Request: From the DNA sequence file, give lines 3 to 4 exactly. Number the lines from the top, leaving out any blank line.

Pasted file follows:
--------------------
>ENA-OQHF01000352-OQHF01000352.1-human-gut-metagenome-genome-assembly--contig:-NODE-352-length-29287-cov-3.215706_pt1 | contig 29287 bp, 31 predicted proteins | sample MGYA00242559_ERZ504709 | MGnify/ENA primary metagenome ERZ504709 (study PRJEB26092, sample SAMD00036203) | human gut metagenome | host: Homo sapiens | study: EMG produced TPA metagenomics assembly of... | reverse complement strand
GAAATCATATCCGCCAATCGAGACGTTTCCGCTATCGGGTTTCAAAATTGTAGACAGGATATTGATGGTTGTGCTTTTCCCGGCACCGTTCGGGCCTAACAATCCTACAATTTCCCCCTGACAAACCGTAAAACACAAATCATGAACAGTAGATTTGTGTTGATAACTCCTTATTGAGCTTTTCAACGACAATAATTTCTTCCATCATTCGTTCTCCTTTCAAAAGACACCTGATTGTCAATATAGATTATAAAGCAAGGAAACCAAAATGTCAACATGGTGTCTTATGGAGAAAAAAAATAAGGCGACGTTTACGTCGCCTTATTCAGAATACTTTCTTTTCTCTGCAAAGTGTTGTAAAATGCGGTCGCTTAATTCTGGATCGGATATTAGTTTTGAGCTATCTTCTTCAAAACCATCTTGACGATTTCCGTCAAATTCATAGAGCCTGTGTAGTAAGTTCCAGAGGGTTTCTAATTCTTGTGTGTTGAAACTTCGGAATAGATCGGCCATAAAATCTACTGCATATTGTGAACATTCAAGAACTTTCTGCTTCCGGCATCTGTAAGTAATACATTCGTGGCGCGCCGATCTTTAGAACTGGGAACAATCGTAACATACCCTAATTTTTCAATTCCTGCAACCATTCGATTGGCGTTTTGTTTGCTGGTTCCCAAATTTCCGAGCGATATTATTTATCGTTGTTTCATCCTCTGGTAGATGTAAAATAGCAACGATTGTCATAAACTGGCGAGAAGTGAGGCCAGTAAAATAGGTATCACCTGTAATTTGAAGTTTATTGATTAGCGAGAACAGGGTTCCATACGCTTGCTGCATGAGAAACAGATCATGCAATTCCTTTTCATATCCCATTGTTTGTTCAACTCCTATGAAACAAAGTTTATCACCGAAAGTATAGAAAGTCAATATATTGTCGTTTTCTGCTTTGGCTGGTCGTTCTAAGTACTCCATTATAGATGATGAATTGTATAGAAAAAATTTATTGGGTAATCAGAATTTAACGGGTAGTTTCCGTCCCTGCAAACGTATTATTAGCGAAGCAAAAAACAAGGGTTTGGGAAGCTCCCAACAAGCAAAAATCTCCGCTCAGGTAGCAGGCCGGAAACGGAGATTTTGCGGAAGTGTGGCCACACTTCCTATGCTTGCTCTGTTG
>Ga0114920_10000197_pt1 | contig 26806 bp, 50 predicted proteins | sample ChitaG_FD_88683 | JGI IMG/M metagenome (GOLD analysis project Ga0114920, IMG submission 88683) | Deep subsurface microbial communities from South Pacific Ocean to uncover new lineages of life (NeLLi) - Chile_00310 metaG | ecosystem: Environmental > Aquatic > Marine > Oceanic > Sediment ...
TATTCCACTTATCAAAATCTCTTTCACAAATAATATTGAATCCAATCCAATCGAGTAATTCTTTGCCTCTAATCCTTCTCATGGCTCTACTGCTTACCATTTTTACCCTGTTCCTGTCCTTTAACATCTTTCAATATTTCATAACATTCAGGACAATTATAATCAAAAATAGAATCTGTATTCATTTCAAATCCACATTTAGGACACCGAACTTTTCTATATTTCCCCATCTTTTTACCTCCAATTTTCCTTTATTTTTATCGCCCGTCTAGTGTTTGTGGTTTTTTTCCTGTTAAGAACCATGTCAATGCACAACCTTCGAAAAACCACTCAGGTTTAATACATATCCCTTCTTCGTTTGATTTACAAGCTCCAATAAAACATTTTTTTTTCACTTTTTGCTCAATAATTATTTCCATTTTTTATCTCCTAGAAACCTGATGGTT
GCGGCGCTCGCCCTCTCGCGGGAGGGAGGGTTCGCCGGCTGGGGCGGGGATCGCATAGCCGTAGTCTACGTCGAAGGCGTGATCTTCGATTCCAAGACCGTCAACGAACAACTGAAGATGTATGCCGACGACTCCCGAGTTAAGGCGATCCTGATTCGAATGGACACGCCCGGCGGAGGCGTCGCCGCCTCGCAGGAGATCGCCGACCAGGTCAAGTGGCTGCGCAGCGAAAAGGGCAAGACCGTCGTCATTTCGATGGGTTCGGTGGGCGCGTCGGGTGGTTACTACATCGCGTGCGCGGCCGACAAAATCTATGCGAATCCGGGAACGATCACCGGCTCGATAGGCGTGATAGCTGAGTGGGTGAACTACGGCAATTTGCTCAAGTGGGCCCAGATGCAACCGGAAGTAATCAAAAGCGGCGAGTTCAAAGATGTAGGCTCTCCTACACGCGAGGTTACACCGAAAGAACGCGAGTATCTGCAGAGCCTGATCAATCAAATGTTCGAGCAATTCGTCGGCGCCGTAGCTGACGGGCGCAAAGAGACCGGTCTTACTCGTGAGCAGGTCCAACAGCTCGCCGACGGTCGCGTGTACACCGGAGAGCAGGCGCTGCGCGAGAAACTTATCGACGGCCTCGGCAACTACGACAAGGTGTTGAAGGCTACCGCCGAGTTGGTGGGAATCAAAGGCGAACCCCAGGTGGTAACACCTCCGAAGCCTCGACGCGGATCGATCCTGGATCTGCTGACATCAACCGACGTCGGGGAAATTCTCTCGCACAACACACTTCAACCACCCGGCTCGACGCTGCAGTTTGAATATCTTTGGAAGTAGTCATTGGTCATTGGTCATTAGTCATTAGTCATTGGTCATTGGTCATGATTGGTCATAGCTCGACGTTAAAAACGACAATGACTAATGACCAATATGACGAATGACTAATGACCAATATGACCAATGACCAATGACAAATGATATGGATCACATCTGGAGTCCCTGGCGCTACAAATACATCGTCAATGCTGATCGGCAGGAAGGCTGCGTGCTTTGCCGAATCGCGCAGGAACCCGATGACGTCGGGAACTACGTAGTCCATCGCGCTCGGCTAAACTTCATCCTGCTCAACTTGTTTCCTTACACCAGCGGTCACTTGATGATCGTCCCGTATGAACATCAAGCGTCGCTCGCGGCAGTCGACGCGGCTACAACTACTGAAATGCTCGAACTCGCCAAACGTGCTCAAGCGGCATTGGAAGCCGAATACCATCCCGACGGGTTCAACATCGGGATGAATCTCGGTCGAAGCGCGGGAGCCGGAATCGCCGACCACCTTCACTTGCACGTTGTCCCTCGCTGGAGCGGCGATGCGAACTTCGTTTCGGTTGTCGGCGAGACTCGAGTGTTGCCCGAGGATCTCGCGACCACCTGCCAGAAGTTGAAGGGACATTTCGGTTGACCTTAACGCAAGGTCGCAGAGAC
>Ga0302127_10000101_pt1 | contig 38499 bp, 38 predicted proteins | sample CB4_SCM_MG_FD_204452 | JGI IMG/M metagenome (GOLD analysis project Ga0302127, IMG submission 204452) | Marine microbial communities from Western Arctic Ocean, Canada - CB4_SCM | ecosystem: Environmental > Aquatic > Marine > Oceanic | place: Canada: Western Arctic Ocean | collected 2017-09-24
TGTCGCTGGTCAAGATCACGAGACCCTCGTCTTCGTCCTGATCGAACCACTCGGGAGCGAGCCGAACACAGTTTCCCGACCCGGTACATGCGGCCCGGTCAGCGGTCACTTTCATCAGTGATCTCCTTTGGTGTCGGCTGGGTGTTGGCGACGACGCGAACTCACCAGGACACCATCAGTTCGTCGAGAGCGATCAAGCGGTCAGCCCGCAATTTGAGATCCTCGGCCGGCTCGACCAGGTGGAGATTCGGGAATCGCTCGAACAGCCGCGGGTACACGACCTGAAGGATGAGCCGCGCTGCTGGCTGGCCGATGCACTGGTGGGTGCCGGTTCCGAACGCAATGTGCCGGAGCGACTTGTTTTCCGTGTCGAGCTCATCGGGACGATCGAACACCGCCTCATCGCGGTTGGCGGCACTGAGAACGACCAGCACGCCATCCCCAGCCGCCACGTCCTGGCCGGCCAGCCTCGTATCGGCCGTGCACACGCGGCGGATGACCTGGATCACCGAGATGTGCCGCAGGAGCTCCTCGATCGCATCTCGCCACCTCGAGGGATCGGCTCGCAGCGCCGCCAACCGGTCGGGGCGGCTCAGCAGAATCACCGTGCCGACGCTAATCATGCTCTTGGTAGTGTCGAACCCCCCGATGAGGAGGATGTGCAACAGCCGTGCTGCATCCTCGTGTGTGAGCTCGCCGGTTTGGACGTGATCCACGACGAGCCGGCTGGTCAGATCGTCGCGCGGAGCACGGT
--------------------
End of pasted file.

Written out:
>Ga0114920_10000197_pt1 | contig 26806 bp, 50 predicted proteins | sample ChitaG_FD_88683 | JGI IMG/M metagenome (GOLD analysis project Ga0114920, IMG submission 88683) | Deep subsurface microbial communities from South Pacific Ocean to uncover new lineages of life (NeLLi) - Chile_00310 metaG | ecosystem: Environmental > Aquatic > Marine > Oceanic > Sediment ...
TATTCCACTTATCAAAATCTCTTTCACAAATAATATTGAATCCAATCCAATCGAGTAATTCTTTGCCTCTAATCCTTCTCATGGCTCTACTGCTTACCATTTTTACCCTGTTCCTGTCCTTTAACATCTTTCAATATTTCATAACATTCAGGACAATTATAATCAAAAATAGAATCTGTATTCATTTCAAATCCACATTTAGGACACCGAACTTTTCTATATTTCCCCATCTTTTTACCTCCAATTTTCCTTTATTTTTATCGCCCGTCTAGTGTTTGTGGTTTTTTTCCTGTTAAGAACCATGTCAATGCACAACCTTCGAAAAACCACTCAGGTTTAATACATATCCCTTCTTCGTTTGATTTACAAGCTCCAATAAAACATTTTTTTTTCACTTTTTGCTCAATAATTATTTCCATTTTTTATCTCCTAGAAACCTGATGGTT